Wednesday, March 17, 2010

My Tuesday Afternoons

In my school program, I have to complete so many observation hours.
Usually it is fifteen hours per class.
This semester I have two classes that require them.
So a total of thirty hours for the semester.
It may not sound like much but of course most of them do not start right away due to red tape like fingerprinting and background checks.
Most must be completed by early April.
And the school teachers are hard to get set up with unless there is a connection already.
Do not even get me started on the lack of communication between me and the school teachers.

One of my professors gave the class a deal at the beginning of the semester.
We could volunteer with her friend's son instead of in a school.
We would be going to the child's home and working with him for an hour each week.
In exchange, we would not have to do the normal observation hours and we would not have to complete the weekly homework assignments.
Perfect, right?
Except this sixteen year old child is not normal.
He has a severe case of cerebral palsy.
I signed up.

Supposedly he is at age level developmentally but he is unable to communicate except for some grunting and some head movements.
He has a computer to communicate with his family but he does not use it during our sessions.
This boy can be lifted easily by one person he is so small.
His muscles have atrophied severely.
He is wheelchair bound.
He spastically moves his head, eyes, arms, and legs.

A group of four of us help him do some physical therapy exercises in order to help him belly crawl at the end of the hour.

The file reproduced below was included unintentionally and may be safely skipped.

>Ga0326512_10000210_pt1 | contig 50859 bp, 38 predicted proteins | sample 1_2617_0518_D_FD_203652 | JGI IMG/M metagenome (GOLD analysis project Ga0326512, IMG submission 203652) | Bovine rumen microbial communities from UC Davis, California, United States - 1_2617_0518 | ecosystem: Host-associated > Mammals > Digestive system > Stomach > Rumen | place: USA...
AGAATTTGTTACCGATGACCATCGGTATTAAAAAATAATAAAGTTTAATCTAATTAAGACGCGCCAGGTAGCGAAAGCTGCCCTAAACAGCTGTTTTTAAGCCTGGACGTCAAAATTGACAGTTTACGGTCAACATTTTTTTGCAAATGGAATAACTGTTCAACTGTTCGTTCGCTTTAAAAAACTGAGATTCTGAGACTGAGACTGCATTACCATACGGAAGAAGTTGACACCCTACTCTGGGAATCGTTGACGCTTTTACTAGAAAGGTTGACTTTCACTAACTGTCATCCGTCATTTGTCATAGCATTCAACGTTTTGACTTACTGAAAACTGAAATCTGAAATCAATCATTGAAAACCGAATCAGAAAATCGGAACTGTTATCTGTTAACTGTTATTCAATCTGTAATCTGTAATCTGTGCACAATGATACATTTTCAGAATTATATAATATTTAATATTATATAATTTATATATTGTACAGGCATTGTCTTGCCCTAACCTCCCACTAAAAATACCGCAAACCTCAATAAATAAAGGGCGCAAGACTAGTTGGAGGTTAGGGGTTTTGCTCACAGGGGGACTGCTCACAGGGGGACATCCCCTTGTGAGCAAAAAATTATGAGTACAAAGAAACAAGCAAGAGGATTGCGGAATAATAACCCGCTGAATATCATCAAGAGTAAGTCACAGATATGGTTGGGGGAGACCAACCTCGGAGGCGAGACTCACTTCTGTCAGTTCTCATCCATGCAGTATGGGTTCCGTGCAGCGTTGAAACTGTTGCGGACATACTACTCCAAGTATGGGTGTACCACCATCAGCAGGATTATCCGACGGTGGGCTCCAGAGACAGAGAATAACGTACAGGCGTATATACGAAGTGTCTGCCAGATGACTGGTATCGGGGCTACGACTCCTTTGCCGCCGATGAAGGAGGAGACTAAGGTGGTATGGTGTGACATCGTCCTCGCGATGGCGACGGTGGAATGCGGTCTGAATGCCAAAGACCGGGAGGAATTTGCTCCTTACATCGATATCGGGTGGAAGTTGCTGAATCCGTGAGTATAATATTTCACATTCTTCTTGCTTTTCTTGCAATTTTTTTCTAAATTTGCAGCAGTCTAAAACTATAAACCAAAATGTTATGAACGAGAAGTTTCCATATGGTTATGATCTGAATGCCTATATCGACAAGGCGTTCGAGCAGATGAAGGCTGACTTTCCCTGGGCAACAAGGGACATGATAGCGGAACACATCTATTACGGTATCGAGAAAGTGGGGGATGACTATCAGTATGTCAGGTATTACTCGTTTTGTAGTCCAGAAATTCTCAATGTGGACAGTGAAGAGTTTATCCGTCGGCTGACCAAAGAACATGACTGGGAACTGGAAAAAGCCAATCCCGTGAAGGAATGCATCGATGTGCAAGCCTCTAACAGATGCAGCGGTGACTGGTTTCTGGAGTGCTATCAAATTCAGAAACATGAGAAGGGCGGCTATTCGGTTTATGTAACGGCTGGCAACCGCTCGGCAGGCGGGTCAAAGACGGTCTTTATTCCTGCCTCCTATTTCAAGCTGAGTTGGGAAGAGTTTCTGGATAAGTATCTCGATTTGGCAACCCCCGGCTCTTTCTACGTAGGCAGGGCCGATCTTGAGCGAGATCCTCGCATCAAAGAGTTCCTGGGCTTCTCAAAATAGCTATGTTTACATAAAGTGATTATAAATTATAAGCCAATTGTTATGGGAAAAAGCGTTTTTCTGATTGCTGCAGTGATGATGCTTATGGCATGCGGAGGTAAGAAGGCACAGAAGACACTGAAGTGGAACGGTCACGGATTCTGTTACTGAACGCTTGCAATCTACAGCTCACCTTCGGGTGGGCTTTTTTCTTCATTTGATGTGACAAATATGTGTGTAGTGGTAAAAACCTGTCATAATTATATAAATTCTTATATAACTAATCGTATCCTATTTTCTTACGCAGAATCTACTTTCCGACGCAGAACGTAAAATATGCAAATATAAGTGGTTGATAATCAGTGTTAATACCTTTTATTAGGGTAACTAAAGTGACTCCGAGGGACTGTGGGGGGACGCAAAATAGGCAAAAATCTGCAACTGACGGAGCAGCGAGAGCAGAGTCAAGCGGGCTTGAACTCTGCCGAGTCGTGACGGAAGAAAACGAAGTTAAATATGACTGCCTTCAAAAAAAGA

Belly crawling may sound easy but we have to first warm up his hands.
Then deep pressure points on his upper extremities.
Then warm up his arms.
Helping him flip-over multiple times.
Then we use infrared on his legs.
Unlock his lower extremities.
Then in the last ten minutes or so, we help him crawl.
Maybe twice if he does well.
And sometimes maybe half.
Most days it takes the entire ten minutes to crawl about three feet.

It is an hour a week.
It is exhausting for me.
And emotionally.

Yesterday, I realized something.
Roger would have never even been half as functional as this kid.
Roger would have been exhausting.
And it would not be an hour a week.
It would have been 168 hours a week.

I look at this child's mother.
She is tired.
She is stressed.
She is aging way faster than she should.
Her entire life is her son.
She tries to be positive and gives so much to him.
But he requires constant care.

That could have been me...
Except as a wife, not a mother.
And as crazy and dark and horrible as this sounds, I am grateful.
Grateful that this is my life.
Yes, I would love Roger to still be alive and well.
But I do not know if I could have been that strong.
This mother strong.
I do not know if I could have dedicated my entire being to the lifestyle of a caregiver.

When Roger was dying, I wanted him to survive.
But he didn't.
And despite the worst week of my life, I lead a mostly normal life.

Thank you...


Crash Course Widow said...

You would have done it because you had no choice and because you loved Roger. It's no different from what people say to us--"I don't know how you do it"..."You're so strong"..."I could never do what you're doing," etc., etc., etc.